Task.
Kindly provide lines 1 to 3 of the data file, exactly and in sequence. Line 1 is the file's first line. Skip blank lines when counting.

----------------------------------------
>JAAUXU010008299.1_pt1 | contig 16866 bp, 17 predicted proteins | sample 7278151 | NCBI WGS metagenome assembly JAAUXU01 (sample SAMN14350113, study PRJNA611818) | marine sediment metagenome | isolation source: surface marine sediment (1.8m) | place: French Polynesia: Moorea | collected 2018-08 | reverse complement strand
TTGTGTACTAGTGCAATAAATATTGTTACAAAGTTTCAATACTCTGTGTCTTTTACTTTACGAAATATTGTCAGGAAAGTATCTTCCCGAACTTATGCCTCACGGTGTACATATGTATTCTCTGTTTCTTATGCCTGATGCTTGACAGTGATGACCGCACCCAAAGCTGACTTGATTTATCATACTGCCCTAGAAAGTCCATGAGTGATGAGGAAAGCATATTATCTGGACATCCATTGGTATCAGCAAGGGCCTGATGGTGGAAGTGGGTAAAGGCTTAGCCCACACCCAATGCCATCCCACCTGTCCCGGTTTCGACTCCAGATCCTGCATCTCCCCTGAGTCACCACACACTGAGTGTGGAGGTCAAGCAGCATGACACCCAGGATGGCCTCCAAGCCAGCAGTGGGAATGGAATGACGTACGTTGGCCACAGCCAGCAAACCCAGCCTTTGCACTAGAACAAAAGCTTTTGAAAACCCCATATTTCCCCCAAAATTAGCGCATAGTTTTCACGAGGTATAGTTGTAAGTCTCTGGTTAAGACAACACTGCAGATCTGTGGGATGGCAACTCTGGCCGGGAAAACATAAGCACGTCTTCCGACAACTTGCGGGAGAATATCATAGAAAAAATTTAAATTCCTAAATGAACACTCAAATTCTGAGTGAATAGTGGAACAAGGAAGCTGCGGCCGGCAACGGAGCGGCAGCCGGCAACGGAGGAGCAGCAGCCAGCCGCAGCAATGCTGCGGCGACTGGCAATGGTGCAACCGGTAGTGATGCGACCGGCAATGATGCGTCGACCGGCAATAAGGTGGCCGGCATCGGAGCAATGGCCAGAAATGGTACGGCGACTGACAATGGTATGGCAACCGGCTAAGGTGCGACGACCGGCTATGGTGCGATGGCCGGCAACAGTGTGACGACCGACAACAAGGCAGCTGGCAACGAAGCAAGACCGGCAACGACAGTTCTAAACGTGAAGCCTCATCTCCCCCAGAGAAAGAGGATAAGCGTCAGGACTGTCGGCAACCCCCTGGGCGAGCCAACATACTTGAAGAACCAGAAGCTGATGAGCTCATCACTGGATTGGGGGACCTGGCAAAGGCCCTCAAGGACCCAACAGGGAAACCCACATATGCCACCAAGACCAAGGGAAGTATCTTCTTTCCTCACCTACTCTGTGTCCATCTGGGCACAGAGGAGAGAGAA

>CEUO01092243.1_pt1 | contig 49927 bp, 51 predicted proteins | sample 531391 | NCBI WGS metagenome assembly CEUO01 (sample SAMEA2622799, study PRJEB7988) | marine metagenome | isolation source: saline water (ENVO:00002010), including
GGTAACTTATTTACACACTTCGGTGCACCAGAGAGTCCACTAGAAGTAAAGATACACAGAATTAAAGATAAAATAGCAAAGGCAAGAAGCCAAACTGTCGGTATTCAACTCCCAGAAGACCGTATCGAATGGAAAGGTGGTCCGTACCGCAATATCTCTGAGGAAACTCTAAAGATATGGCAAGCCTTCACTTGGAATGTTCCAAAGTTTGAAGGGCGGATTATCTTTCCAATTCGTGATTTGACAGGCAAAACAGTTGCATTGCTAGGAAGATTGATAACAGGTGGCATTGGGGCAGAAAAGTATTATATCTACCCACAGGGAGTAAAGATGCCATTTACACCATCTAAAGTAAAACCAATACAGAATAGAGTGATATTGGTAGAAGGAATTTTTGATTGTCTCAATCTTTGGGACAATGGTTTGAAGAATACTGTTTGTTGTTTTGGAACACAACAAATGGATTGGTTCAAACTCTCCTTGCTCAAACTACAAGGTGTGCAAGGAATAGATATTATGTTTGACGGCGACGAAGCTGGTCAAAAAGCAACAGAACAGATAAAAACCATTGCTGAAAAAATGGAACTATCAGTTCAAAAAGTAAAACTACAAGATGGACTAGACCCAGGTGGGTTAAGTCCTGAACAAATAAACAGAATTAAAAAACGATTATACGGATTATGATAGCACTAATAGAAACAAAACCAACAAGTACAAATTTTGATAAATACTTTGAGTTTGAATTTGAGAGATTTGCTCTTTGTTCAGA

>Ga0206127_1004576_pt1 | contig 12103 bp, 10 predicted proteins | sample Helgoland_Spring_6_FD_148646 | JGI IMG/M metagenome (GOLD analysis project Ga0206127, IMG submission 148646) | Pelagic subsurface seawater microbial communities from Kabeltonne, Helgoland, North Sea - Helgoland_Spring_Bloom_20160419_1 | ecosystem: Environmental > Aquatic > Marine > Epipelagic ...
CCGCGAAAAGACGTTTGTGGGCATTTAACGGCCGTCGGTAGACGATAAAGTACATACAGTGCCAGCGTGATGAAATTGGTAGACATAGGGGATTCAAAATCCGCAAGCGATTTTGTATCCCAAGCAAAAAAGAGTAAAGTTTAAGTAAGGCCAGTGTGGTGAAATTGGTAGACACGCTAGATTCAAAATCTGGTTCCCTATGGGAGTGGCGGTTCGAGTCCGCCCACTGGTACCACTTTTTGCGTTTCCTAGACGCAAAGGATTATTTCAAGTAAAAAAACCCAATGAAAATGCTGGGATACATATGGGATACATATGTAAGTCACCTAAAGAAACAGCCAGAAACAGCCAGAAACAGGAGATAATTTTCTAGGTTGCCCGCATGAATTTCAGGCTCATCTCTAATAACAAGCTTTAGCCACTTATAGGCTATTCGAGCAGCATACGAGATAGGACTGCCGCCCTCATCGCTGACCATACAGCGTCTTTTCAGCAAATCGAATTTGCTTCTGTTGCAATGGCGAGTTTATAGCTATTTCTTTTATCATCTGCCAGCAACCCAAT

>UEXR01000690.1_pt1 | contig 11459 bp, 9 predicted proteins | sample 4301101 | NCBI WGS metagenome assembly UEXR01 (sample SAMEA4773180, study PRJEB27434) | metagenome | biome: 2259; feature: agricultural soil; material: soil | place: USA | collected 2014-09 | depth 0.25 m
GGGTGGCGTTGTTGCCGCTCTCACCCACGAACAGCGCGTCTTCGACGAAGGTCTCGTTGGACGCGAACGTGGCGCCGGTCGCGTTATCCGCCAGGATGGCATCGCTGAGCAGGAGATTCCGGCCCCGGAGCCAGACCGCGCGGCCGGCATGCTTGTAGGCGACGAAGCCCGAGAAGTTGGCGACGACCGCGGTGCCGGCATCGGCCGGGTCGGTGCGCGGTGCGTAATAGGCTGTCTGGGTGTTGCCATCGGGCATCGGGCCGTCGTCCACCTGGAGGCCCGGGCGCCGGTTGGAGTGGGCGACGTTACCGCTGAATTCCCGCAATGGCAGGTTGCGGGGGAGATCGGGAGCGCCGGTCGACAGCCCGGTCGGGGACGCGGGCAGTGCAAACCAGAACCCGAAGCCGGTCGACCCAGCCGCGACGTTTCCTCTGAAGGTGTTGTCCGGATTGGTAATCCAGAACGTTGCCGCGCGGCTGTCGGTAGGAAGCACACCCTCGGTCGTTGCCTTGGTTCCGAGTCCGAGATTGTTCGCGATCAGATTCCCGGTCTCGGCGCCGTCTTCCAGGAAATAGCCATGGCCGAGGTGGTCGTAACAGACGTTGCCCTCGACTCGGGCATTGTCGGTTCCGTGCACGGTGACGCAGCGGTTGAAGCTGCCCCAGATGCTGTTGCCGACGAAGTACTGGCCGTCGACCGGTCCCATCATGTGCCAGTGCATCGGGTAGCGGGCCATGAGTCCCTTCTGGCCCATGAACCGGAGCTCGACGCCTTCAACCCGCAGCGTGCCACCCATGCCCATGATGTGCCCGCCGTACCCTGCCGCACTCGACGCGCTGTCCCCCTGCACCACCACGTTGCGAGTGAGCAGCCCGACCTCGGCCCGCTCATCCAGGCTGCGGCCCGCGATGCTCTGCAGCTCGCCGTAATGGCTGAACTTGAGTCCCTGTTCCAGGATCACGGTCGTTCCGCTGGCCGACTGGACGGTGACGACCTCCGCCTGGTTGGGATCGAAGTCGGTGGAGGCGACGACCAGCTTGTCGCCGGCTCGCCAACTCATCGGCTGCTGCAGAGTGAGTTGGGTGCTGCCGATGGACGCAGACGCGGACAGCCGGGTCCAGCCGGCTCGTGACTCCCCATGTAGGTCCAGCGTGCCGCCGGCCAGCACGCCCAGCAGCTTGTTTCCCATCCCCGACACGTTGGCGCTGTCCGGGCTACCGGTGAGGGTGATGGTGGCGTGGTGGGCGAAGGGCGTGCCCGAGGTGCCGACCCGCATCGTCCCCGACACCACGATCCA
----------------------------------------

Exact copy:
>JAAUXU010008299.1_pt1 | contig 16866 bp, 17 predicted proteins | sample 7278151 | NCBI WGS metagenome assembly JAAUXU01 (sample SAMN14350113, study PRJNA611818) | marine sediment metagenome | isolation source: surface marine sediment (1.8m) | place: French Polynesia: Moorea | collected 2018-08 | reverse complement strand
TTGTGTACTAGTGCAATAAATATTGTTACAAAGTTTCAATACTCTGTGTCTTTTACTTTACGAAATATTGTCAGGAAAGTATCTTCCCGAACTTATGCCTCACGGTGTACATATGTATTCTCTGTTTCTTATGCCTGATGCTTGACAGTGATGACCGCACCCAAAGCTGACTTGATTTATCATACTGCCCTAGAAAGTCCATGAGTGATGAGGAAAGCATATTATCTGGACATCCATTGGTATCAGCAAGGGCCTGATGGTGGAAGTGGGTAAAGGCTTAGCCCACACCCAATGCCATCCCACCTGTCCCGGTTTCGACTCCAGATCCTGCATCTCCCCTGAGTCACCACACACTGAGTGTGGAGGTCAAGCAGCATGACACCCAGGATGGCCTCCAAGCCAGCAGTGGGAATGGAATGACGTACGTTGGCCACAGCCAGCAAACCCAGCCTTTGCACTAGAACAAAAGCTTTTGAAAACCCCATATTTCCCCCAAAATTAGCGCATAGTTTTCACGAGGTATAGTTGTAAGTCTCTGGTTAAGACAACACTGCAGATCTGTGGGATGGCAACTCTGGCCGGGAAAACATAAGCACGTCTTCCGACAACTTGCGGGAGAATATCATAGAAAAAATTTAAATTCCTAAATGAACACTCAAATTCTGAGTGAATAGTGGAACAAGGAAGCTGCGGCCGGCAACGGAGCGGCAGCCGGCAACGGAGGAGCAGCAGCCAGCCGCAGCAATGCTGCGGCGACTGGCAATGGTGCAACCGGTAGTGATGCGACCGGCAATGATGCGTCGACCGGCAATAAGGTGGCCGGCATCGGAGCAATGGCCAGAAATGGTACGGCGACTGACAATGGTATGGCAACCGGCTAAGGTGCGACGACCGGCTATGGTGCGATGGCCGGCAACAGTGTGACGACCGACAACAAGGCAGCTGGCAACGAAGCAAGACCGGCAACGACAGTTCTAAACGTGAAGCCTCATCTCCCCCAGAGAAAGAGGATAAGCGTCAGGACTGTCGGCAACCCCCTGGGCGAGCCAACATACTTGAAGAACCAGAAGCTGATGAGCTCATCACTGGATTGGGGGACCTGGCAAAGGCCCTCAAGGACCCAACAGGGAAACCCACATATGCCACCAAGACCAAGGGAAGTATCTTCTTTCCTCACCTACTCTGTGTCCATCTGGGCACAGAGGAGAGAGAA

>CEUO01092243.1_pt1 | contig 49927 bp, 51 predicted proteins | sample 531391 | NCBI WGS metagenome assembly CEUO01 (sample SAMEA2622799, study PRJEB7988) | marine metagenome | isolation source: saline water (ENVO:00002010), including